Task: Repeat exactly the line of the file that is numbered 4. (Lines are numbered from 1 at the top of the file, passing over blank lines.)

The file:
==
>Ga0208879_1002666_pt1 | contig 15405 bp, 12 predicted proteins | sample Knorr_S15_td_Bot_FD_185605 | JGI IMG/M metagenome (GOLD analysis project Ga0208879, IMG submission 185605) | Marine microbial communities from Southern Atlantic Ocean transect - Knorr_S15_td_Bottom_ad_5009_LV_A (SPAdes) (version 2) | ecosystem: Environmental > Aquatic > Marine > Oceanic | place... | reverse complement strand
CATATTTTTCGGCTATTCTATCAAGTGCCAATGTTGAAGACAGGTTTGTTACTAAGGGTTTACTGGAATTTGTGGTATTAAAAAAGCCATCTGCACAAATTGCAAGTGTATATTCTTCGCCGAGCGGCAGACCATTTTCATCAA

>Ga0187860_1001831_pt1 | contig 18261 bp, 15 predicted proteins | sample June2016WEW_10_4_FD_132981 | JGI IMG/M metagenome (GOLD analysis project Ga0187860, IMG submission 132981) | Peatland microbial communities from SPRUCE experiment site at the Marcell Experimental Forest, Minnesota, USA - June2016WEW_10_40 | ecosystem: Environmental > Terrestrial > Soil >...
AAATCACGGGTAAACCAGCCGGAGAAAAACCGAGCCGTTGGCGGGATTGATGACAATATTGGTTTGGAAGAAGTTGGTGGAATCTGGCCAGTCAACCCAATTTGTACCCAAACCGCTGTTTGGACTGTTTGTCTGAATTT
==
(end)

AAATCACGGGTAAACCAGCCGGAGAAAAACCGAGCCGTTGGCGGGATTGATGACAATATTGGTTTGGAAGAAGTTGGTGGAATCTGGCCAGTCAACCCAATTTGTACCCAAACCGCTGTTTGGACTGTTTGTCTGAATTT